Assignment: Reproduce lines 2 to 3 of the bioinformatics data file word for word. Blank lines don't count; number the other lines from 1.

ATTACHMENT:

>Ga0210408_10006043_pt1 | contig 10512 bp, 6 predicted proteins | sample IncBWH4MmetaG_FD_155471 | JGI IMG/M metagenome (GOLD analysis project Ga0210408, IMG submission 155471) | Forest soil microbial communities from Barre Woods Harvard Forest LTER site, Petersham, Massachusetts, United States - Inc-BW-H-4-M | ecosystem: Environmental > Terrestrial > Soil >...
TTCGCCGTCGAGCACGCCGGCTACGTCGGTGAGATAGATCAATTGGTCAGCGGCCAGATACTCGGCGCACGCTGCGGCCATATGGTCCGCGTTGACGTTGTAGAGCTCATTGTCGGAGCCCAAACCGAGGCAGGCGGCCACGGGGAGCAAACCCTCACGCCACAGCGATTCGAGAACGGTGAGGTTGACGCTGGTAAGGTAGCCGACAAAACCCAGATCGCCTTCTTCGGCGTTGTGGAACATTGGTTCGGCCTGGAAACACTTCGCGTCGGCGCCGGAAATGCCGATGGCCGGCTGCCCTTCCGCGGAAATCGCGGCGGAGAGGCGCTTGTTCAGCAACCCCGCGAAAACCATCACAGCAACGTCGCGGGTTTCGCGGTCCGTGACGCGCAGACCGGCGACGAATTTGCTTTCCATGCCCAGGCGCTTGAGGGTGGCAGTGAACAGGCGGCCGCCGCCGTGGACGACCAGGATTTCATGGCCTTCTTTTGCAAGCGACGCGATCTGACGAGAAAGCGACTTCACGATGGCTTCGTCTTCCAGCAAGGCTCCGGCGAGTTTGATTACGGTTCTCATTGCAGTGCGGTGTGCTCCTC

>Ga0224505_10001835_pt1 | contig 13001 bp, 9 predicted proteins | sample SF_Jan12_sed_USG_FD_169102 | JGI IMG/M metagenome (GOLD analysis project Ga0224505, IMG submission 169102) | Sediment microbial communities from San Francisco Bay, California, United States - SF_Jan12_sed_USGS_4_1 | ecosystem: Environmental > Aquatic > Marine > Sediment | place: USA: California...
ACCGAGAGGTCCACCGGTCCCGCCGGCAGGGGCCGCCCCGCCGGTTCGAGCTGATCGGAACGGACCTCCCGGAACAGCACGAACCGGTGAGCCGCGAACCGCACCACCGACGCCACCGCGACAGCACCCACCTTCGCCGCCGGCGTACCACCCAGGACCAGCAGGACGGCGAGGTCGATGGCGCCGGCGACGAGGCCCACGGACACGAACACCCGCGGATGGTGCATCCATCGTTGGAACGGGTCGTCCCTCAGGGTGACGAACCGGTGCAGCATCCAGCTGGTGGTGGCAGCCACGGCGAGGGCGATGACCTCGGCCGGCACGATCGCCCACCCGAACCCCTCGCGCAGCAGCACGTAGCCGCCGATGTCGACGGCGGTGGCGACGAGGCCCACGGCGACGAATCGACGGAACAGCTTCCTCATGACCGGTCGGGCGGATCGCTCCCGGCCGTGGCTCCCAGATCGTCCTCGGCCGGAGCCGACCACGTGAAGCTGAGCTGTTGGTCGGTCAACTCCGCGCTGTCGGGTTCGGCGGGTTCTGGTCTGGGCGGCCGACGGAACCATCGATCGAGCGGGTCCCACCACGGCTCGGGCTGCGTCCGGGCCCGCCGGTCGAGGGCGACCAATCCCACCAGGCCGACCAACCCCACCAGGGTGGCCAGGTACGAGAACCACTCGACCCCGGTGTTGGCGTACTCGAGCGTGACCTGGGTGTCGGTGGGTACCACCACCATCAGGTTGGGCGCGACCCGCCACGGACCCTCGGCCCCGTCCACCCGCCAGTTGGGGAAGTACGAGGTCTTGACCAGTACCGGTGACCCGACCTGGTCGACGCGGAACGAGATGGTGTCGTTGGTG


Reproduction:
TTCGCCGTCGAGCACGCCGGCTACGTCGGTGAGATAGATCAATTGGTCAGCGGCCAGATACTCGGCGCACGCTGCGGCCATATGGTCCGCGTTGACGTTGTAGAGCTCATTGTCGGAGCCCAAACCGAGGCAGGCGGCCACGGGGAGCAAACCCTCACGCCACAGCGATTCGAGAACGGTGAGGTTGACGCTGGTAAGGTAGCCGACAAAACCCAGATCGCCTTCTTCGGCGTTGTGGAACATTGGTTCGGCCTGGAAACACTTCGCGTCGGCGCCGGAAATGCCGATGGCCGGCTGCCCTTCCGCGGAAATCGCGGCGGAGAGGCGCTTGTTCAGCAACCCCGCGAAAACCATCACAGCAACGTCGCGGGTTTCGCGGTCCGTGACGCGCAGACCGGCGACGAATTTGCTTTCCATGCCCAGGCGCTTGAGGGTGGCAGTGAACAGGCGGCCGCCGCCGTGGACGACCAGGATTTCATGGCCTTCTTTTGCAAGCGACGCGATCTGACGAGAAAGCGACTTCACGATGGCTTCGTCTTCCAGCAAGGCTCCGGCGAGTTTGATTACGGTTCTCATTGCAGTGCGGTGTGCTCCTC

>Ga0224505_10001835_pt1 | contig 13001 bp, 9 predicted proteins | sample SF_Jan12_sed_USG_FD_169102 | JGI IMG/M metagenome (GOLD analysis project Ga0224505, IMG submission 169102) | Sediment microbial communities from San Francisco Bay, California, United States - SF_Jan12_sed_USGS_4_1 | ecosystem: Environmental > Aquatic > Marine > Sediment | place: USA: California...